Seismic imaging east of the Rocky Mountains with USArray
Robert W. Porritt
Richard M. Allen
University of California, Berkeley
Fred F. Pollitz
USGS Menlo Park
Earth Planet. Sci. Lett. , in press,
doi: 10.1016/j.epsl.2013.10.034, 2014.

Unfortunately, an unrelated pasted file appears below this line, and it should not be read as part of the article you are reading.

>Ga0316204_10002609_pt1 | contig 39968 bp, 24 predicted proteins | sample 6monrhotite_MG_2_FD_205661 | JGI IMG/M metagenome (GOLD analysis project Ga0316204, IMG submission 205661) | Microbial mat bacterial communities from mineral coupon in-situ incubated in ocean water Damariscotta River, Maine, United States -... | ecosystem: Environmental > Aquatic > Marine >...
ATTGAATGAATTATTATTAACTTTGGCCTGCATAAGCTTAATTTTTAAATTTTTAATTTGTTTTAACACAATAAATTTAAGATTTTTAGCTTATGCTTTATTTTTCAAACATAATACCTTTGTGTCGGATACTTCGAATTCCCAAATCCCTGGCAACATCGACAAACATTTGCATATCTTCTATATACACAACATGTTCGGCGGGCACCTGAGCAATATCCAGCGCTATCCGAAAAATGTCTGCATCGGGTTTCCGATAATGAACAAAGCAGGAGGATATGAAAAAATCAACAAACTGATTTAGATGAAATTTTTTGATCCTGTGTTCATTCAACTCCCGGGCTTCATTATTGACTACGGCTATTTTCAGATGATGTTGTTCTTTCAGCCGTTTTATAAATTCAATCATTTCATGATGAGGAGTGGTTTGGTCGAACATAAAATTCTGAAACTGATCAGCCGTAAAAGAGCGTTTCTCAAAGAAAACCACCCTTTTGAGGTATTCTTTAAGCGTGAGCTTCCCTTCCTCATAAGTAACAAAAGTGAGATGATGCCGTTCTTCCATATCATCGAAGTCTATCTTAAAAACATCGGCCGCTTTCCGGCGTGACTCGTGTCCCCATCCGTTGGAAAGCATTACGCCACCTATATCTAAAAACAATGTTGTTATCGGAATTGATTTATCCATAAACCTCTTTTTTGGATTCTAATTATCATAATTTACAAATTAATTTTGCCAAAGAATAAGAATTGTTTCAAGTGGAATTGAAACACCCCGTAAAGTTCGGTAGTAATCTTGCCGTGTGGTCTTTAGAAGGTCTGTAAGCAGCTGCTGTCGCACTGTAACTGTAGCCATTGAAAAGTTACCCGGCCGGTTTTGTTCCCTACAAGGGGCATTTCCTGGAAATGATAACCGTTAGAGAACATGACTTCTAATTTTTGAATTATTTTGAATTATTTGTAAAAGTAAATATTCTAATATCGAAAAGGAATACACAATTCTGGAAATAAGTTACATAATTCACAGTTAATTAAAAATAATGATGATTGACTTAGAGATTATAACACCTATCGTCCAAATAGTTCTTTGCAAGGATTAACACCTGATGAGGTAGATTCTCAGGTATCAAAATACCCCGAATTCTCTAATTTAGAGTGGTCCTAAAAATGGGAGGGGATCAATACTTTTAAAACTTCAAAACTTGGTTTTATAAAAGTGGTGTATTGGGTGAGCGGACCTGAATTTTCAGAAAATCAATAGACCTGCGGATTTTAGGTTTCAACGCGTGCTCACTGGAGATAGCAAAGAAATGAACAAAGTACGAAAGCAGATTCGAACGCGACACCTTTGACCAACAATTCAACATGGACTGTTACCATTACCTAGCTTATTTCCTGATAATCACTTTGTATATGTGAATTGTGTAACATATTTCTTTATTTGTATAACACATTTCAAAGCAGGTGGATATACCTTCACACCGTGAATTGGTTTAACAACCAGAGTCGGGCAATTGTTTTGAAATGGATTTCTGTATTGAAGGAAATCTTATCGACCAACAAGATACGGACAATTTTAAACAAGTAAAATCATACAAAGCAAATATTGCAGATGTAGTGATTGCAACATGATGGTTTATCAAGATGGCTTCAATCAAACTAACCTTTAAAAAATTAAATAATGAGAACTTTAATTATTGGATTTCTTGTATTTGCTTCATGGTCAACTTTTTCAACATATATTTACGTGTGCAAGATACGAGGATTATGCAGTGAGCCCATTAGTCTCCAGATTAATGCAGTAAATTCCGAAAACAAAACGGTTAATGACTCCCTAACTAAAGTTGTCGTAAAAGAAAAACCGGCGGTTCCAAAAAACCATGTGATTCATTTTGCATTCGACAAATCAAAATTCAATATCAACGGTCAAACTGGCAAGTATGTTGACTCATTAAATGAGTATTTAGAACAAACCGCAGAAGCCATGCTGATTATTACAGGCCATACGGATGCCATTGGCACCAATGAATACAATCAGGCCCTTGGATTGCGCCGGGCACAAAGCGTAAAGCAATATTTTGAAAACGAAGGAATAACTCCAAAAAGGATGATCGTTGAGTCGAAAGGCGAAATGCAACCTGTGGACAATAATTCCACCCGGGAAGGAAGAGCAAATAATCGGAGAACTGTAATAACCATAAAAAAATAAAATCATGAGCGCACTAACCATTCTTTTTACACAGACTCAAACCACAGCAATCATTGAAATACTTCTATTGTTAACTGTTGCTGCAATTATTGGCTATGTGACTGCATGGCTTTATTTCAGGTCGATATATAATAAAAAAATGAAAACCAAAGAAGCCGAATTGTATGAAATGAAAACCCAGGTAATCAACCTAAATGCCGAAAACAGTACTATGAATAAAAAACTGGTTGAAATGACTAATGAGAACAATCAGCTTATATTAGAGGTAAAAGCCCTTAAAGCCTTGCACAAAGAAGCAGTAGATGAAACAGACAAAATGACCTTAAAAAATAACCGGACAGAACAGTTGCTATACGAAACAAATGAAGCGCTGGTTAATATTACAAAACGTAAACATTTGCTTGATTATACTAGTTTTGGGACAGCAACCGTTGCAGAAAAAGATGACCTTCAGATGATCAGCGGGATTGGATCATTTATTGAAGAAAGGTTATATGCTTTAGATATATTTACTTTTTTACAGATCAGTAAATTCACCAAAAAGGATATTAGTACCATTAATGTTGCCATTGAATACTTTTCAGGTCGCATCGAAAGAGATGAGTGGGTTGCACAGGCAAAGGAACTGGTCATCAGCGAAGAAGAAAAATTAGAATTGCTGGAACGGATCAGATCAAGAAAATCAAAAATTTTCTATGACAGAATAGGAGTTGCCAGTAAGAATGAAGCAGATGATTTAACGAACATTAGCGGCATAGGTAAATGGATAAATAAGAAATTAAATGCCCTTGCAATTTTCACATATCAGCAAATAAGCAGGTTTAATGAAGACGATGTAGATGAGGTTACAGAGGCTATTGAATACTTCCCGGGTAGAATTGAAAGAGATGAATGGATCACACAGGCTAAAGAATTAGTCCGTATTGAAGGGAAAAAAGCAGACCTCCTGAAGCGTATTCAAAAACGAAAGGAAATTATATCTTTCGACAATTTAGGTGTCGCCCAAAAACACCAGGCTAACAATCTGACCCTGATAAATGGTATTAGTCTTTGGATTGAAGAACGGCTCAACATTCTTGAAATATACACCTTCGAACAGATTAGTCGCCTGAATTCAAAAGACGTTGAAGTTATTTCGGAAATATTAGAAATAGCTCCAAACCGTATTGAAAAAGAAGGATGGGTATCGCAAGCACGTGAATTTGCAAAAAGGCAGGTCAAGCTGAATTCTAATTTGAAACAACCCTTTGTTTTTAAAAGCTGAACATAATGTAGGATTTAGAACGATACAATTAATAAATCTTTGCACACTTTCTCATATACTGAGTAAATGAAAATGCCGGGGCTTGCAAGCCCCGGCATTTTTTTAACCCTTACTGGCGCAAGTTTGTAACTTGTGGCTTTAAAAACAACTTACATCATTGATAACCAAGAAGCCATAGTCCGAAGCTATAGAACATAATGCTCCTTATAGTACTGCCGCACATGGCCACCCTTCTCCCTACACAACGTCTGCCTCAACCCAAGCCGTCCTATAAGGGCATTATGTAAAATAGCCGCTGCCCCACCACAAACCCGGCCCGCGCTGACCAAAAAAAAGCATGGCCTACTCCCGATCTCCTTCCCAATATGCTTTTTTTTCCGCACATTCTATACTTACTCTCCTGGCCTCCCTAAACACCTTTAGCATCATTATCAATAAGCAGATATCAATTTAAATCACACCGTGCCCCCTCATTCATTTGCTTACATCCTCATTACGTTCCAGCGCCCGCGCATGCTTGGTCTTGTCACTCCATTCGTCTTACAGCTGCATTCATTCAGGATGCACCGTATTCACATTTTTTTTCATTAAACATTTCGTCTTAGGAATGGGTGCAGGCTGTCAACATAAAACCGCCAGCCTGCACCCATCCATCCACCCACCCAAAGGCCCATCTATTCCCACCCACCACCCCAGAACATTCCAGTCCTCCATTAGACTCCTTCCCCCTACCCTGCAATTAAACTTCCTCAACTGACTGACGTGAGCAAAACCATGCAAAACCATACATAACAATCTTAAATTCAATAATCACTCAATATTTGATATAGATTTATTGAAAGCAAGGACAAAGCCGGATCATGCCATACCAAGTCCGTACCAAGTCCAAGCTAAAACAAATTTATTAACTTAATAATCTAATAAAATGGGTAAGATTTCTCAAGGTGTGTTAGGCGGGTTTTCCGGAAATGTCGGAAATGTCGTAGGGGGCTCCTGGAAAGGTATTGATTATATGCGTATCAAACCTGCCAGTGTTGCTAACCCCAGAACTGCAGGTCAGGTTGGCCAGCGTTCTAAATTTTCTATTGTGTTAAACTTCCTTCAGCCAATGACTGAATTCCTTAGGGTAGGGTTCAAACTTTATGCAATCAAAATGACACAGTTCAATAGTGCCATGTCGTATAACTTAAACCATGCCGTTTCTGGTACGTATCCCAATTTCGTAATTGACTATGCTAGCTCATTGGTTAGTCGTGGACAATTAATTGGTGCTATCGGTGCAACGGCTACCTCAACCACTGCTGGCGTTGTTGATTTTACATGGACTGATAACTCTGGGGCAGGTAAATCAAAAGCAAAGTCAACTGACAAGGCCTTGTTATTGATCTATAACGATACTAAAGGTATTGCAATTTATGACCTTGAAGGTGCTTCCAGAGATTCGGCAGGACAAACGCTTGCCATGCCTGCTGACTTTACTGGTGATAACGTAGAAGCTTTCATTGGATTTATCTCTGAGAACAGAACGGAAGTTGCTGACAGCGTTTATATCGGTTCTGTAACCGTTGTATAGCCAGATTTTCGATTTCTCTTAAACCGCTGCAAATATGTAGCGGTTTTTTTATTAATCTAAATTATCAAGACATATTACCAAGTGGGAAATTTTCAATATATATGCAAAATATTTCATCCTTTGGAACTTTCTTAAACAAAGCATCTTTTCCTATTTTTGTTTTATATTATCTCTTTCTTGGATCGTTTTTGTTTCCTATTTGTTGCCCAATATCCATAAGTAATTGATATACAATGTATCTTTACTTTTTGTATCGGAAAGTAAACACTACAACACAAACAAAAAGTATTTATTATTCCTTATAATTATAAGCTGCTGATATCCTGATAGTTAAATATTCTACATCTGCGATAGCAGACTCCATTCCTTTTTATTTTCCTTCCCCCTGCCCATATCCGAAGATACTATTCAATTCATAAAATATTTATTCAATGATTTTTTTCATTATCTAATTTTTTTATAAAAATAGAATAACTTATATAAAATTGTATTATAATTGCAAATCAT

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USArray has facilitated significant advancement in tomographic models and methodologies. While there persists a fundamental tradeoff between horizontal and vertical resolution due to the components of the wave train analyzed, advances in joint inversions are continuing to refine the tomographic images generated with USArray. The DNA13 model incorporates teleseismic P observations, independent SH and SV observations, and surface-wave phase velocities from both teleseismic earthquakes and ambient noise to constrain the relative wave-speed from the crust down into the lower mantle. We address the validity of our models through forward prediction of observables and compare the predictive power of the DNA13 models to other models. In the shallow portion of DNA13, we image the Archean age Wyoming Province, which exhibits evidence of ocean closure at its northern and southern ends. The Llano Province in Central Texas is of Grenville age and still contains lithospheric evidence of subduction as the province accreted to North America. Comparison of these two provinces highlights the role of fossil slabs as part of the cratonic architecture. Analysis of the deep portion of the models highlights variations within the Farallon plate, including two distinct high wave-speed anomalies in the eastern U.S. and a shallow feature in the center of these two anomalies. We propose this is evidence of an oceanic plateau, which provides the necessary positive buoyancy to promote flat-slab subduction of the Farallon plate.